The second main objective is to advance the understanding of hidden charm and bottom mesons in ultra-relativistic heavy ion reactions. The description of hidden HF production is even more challenging and significant experimental and theoretical advances are required. The open questions include: up to which temperature can the different quarkonium states survive in a QGP and how do these color neutral objects interact with the QGP? How important is recombination, that a c(b) and a cbar (bbar) originating from different hard parton-parton interaction form later a hidden charm (bottom) meson? How this recombination can be described in an expanding medium? How do quarkonia interact with the expanding gas of hadrons? How constraining is the precise knowledge of the total charm (beauty) production crosssection? What are other experimental observables to constraint the models? One of the main difficulties in this sector is the multi-disciplinary aspect of the problems. The competences of different communities, which often speak a different language, are required. In order to understand how hidden HF mesons are formed in an expanding QGP, people from lattice gauge groups have to work together with people who have developed transport approaches and with those who are more familiar with the vacuum physics of hidden heavy mesons. In Europe, the different competences of small university groups need to be gathered within a strong and efficient collaboration to address efficiently the current challenges. These groups necessitate of dedicated funding to form interdisciplinary collaborations. Two workshops will be organized to bring the exports from the different communities together to discuss, plan and develop a common multi-disciplinary approach to the problem. The participation of the young postdocs of the network will be mandatory for carrying the knowledge from one laboratory to another, for seeding future collaborations and fostering further progress.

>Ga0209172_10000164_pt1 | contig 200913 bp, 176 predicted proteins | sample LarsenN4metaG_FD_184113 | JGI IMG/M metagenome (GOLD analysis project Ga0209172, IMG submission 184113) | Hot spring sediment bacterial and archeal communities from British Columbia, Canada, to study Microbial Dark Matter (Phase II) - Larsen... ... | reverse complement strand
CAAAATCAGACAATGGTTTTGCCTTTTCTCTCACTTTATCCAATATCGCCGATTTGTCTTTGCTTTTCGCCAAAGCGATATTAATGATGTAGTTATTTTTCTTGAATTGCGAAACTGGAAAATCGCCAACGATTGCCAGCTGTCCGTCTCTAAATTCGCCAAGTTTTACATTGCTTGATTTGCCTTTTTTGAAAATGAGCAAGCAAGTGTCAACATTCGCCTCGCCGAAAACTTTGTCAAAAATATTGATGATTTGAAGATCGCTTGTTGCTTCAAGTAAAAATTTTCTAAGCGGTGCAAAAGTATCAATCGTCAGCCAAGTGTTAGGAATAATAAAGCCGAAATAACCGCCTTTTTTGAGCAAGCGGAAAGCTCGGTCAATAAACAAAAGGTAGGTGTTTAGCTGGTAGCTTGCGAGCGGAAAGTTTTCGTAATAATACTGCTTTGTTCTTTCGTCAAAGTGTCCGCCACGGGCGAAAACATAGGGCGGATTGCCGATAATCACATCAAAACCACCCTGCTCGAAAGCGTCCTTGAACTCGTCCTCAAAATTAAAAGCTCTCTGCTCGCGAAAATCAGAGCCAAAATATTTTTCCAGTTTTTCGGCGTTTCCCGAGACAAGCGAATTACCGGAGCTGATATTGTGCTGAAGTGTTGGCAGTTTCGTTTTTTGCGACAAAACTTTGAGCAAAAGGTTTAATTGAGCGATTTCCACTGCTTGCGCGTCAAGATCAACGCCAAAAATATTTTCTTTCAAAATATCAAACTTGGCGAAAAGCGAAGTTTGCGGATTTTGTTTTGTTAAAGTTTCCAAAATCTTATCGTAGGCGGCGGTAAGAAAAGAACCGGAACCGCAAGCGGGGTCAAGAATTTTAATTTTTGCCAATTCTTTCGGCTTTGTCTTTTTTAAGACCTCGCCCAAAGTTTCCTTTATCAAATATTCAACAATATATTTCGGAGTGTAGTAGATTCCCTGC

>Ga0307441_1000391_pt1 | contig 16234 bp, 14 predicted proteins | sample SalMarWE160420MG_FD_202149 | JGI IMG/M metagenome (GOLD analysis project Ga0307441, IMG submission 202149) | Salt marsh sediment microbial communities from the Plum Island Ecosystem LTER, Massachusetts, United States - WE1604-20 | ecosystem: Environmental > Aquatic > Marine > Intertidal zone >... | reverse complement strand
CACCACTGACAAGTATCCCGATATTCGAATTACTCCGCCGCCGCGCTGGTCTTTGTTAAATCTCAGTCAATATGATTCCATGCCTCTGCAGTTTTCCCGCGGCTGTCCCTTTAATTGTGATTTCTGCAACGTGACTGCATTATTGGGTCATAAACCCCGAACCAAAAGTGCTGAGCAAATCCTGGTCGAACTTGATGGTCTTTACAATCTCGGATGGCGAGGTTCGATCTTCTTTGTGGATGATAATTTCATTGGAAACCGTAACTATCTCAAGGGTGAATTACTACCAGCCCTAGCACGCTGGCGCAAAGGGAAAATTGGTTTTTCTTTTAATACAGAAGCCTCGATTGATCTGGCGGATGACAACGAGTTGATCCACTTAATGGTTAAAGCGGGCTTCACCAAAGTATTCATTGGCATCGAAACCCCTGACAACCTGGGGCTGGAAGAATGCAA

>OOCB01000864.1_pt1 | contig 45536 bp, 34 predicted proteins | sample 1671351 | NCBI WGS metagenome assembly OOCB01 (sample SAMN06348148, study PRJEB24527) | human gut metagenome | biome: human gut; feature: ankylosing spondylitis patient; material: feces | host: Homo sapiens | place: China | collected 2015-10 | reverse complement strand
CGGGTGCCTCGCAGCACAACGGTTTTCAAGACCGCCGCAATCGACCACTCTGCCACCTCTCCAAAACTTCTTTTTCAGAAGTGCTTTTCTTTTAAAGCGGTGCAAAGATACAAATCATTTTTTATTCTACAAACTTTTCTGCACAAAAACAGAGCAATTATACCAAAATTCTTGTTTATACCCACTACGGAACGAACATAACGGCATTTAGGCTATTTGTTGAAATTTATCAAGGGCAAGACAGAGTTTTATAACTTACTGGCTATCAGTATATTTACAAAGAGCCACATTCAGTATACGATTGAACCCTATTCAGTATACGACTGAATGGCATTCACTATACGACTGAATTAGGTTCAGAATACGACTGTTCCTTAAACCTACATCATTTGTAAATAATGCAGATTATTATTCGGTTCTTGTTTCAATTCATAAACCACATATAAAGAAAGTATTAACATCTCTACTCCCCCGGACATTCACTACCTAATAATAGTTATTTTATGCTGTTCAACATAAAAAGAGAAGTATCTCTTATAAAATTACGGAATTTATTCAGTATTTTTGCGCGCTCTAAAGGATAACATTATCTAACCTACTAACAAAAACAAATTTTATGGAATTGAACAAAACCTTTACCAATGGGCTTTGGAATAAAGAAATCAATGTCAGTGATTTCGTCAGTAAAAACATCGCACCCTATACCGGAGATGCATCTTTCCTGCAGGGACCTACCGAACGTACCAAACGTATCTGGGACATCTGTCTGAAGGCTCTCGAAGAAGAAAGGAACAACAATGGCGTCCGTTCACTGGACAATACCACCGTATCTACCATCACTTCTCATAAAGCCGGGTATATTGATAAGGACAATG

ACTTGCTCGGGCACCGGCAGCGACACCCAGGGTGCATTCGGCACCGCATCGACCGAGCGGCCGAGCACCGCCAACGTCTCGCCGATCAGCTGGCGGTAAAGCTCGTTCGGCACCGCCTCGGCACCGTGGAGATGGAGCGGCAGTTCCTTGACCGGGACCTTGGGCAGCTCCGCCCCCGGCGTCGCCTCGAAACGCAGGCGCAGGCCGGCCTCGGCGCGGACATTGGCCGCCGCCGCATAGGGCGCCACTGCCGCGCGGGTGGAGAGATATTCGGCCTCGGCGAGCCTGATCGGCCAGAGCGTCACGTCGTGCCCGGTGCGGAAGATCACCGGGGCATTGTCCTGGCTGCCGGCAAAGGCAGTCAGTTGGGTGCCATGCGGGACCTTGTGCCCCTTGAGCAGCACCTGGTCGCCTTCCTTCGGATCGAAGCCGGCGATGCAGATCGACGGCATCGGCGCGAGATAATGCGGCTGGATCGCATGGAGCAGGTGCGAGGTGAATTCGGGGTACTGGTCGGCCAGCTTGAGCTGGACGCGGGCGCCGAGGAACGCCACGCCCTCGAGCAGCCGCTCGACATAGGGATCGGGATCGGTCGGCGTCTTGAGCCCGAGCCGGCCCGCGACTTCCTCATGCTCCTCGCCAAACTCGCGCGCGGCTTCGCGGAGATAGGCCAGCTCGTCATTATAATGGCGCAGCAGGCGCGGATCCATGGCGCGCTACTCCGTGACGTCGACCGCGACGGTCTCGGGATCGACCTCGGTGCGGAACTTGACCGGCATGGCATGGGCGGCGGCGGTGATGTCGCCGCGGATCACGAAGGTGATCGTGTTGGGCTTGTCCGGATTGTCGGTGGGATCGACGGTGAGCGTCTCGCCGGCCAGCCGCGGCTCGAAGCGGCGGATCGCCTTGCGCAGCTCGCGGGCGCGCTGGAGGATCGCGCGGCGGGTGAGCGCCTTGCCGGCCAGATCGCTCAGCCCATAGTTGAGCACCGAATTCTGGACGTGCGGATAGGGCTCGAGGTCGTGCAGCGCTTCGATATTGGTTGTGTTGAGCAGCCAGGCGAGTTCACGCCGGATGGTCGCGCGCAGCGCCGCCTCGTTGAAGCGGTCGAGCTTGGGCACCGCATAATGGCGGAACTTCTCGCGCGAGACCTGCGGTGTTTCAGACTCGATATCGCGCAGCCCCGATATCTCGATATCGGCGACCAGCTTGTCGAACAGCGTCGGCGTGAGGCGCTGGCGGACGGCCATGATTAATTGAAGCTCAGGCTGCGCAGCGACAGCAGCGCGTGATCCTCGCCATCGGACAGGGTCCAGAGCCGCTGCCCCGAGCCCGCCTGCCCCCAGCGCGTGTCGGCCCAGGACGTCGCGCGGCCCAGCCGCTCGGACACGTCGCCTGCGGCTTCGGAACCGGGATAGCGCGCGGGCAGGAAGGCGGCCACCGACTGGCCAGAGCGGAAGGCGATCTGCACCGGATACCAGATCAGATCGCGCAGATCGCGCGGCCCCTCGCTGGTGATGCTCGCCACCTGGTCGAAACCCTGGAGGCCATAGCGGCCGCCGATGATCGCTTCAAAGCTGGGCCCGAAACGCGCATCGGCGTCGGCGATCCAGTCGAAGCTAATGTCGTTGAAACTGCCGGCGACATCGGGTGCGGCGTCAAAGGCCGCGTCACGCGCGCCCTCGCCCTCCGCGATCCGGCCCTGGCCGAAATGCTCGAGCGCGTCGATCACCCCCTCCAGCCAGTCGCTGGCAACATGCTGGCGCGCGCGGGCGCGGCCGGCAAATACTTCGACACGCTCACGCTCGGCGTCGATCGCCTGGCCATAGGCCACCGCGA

Work Package: 18
Lead beneficiary: CNRS - France
Co-leadership: INFN - Italy
Spokespersons: This email address is being protected from spambots. You need JavaScript enabled to view it., This email address is being protected from spambots. You need JavaScript enabled to view it.
Partners: GSI - This email address is being protected from spambots. You need JavaScript enabled to view it.

  This project has received funding from the European Union’s Horizon 2020 research and innovation programme under grant agreement No 824093